Everton has hired a new manager. He’s one of England all-time great players — one of its five best this century* — and the all-time leading scorer for a massive Premier League team.
But that new manager isn’t Wayne Rooney, Manchester United’s all-time scoring leader, who began and ended his Premier League career with Everton. It’s Frank Lampard, the former Chelsea star.
Lampard is Chelsea’s career leader in goals. He scored 147 times for Chelsea and 30 times for his two other EPL clubs (West Ham and Manchester City). Lampard played 106 times for England, scoring 29 goals. All those goals, despite being a midfielder.
Rooney scored 183 times for Manchester United. He contributed 25 goals for Everton. In 120 appearances for England, he knocked in 53 goals, making him the all-time leading scorer for England as well as Man U.
Lampard has two-plus years of managerial experience. In his first season, he led Derby County of the second tier to the promotion playoffs, where the Rams fell short. In his second, he guided Chelsea to fourth place in the Premier League (and thus a Champions League place) and a spot in the FA Cup final, where the Pensioners lost to Arsenal. However, the following season, Lampard was sacked in January with his team languishing in ninth place.
Lampard seems like a pretty good choice for Everton. He has had success managing in the EPL. He commands respect. He’s dynamic and, by all accounts, tactically astute or at least up-to-date.
Lampard stands in contrast to Everton’s last two managers, Carlo Ancelotti and Rafa Benitez, both of whom have won at the highest level, but are old-timers. He’s also English, another departure from the norm. In this century, Sam Allardyce is the only other English manager Everton has had (other than interim bosses), and Big Sam managed us for only half a season during which he was always considered a stop-gap.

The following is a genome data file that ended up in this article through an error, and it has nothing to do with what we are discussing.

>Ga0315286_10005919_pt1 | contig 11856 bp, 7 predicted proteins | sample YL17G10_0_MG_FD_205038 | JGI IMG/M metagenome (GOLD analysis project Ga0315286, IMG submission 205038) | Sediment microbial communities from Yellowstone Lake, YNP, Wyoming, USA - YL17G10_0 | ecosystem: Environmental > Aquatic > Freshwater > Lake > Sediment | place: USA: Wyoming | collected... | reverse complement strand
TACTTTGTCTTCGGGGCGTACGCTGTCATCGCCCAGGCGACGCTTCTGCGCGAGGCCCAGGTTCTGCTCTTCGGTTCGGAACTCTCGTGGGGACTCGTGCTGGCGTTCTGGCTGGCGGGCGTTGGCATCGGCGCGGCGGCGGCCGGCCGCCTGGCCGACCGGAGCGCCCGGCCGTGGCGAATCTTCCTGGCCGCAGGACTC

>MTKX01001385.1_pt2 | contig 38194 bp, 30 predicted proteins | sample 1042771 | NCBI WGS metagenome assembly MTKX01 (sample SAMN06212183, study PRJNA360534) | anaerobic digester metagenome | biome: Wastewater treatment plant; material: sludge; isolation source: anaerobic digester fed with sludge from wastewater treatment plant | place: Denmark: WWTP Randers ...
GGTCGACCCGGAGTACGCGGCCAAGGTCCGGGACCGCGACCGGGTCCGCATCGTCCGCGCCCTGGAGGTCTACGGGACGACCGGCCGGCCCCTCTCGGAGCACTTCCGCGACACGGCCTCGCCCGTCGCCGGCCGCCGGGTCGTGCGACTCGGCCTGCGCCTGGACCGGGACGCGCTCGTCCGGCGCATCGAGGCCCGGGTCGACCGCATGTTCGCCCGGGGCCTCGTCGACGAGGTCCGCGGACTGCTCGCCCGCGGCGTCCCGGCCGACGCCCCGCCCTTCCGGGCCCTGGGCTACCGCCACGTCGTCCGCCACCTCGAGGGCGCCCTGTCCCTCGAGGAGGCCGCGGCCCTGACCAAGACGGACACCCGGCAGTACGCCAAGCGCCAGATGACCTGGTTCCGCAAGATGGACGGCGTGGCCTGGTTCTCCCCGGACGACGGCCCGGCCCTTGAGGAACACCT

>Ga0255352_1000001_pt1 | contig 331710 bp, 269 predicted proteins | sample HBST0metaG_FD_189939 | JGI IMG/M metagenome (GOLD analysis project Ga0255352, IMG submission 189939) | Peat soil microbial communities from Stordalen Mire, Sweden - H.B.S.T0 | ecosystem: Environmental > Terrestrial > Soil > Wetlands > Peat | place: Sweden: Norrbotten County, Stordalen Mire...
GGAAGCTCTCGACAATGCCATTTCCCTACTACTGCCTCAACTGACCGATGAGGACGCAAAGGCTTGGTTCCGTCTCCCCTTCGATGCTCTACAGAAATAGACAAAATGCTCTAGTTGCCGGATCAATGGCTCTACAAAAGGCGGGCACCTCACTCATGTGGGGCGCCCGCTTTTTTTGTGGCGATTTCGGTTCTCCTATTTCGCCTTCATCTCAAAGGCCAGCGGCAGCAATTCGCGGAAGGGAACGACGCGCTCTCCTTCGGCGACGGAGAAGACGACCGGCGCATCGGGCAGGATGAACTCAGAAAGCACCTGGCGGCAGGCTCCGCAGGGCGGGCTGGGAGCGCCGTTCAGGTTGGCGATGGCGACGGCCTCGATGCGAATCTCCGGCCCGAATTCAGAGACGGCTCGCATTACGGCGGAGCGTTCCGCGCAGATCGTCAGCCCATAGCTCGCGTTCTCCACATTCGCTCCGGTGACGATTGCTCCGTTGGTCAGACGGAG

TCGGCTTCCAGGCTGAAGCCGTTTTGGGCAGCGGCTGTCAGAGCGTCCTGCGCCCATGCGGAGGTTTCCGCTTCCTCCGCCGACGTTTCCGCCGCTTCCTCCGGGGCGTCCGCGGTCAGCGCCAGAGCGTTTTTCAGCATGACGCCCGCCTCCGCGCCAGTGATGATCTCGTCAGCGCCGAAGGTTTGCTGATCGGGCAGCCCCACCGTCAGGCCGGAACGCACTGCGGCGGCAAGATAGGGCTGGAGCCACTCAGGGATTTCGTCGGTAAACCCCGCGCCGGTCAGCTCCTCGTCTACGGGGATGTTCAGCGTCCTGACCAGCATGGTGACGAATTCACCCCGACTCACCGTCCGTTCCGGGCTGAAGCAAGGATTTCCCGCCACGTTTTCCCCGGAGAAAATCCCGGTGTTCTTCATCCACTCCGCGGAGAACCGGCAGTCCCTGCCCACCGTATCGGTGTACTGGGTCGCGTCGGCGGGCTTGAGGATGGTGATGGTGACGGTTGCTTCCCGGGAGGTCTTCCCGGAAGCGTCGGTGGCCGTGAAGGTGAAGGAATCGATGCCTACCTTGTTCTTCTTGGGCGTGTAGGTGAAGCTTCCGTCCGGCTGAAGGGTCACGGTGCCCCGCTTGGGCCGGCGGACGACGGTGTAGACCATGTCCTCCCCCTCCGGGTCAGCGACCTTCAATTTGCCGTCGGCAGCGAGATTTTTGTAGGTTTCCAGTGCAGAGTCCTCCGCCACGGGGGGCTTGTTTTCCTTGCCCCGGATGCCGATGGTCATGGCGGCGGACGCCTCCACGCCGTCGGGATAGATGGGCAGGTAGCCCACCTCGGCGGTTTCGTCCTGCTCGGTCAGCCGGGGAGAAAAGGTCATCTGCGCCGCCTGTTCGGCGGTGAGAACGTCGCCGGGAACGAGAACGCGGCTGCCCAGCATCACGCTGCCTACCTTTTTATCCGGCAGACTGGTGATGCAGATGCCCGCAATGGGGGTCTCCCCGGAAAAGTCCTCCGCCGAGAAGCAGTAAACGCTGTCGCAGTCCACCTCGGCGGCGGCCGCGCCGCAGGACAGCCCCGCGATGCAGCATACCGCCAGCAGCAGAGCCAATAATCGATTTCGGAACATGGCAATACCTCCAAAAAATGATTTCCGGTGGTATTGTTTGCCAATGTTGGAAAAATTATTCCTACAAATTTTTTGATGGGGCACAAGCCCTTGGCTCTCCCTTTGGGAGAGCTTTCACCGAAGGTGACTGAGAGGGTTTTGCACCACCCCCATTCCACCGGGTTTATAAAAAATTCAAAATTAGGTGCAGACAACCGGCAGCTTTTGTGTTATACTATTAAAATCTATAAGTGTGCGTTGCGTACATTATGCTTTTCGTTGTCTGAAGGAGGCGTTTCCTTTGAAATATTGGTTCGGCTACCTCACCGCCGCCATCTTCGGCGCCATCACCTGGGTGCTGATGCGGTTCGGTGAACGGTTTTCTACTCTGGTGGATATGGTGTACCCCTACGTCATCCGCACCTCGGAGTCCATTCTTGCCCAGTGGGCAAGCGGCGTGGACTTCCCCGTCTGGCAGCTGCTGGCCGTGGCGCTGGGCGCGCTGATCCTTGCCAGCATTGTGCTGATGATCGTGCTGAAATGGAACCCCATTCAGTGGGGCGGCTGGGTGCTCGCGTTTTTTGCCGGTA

Lampard better be good right away. We’re sitting in 16th place just 4 points ahead of the drop zone, and injuries are mounting. I’m no longer fully confident that we’re too good to be relegated.
Was Everton interested in Rooney as a manager? The answer seems to be yes. Reportedly, the team contacted him about an interview. But despite expressing some initial interest in the job, Rooney declined. He said:
Everton approached my agent and asked me to interview for the job but I turned it down. I believe I will be a Premier League manager and I am ready for that 100 per cent. But I have a job at Derby, which is important to me.
To say that Rooney has a job at Derby is an understatement. He has a massive job — keeping the Rams from being relegated to England’s third tier in the face of a 21 point deduction.
I discussed the trials and tribulations of Rooney at Derby County in this post. At the time, Derby had been penalized 12 points for breach of financial regulations.
Initially, the deduction — the equivalent of four wins — seemed likely to condemn Derby to the drop. After all, the Rams had barely avoided that fate last season, and were unable to strengthen the squad during the summer due to lack of funds.
Yet, Rooney had coaxed some pretty results out of his team. Thus, I wrote:
The Rams are currently are within nine points of the safety zone with a game in hand and 38 more to play. If they continue to play reasonably good football and get through the January transfer window relatively undamaged, they might make up the 12 deducted points and produce a sequel to last year’s great escape.
However, I warned, “there are rumors that Derby County may face an additional deduction of points [and] that would almost surely end any dream of remaining in Tier 2.”
Soon thereafter, the additional deduction came down — nine more points, bringing the total to 21.
But Derby County has chugged along. As I write this, the Rams are seven points from safety. They would already have cleared the relegation zone had the additional points not been deducted.
With 18 matches left to play, the chances are fairly good that Derby County will stay up. Rooney is determined to make that happen.
Rooney deserves credit for not abandoning the ship. He must have been tempted to seek an EPL job with his boyhood club.
It’s possible that he didn’t expect to get the job and therefore thought it best not to throw his hat in the ring. Rooney might have sensed that, with so much at stake, Everton’s management wouldn’t trust the team to someone with no experience as boss of an EPL (or another top European league) team.
But the very fact that Rooney stayed at Derby County after two successive point deductions, the first of which he had to hear about on television, speaks well of him. Few would have blamed him for leaving the club.
My hope is that Rooney will keep Derby County up this year and that one day he will manage Everton. But only after a good run under his fellow England legend Super Frankie Lampard.
* The five, in alphabetical order, are: Steve Gerard, Harry Kane, Frank Lampard, Wayne Rooney, and John Terry. No one else comes close to cracking the list, in my opinion.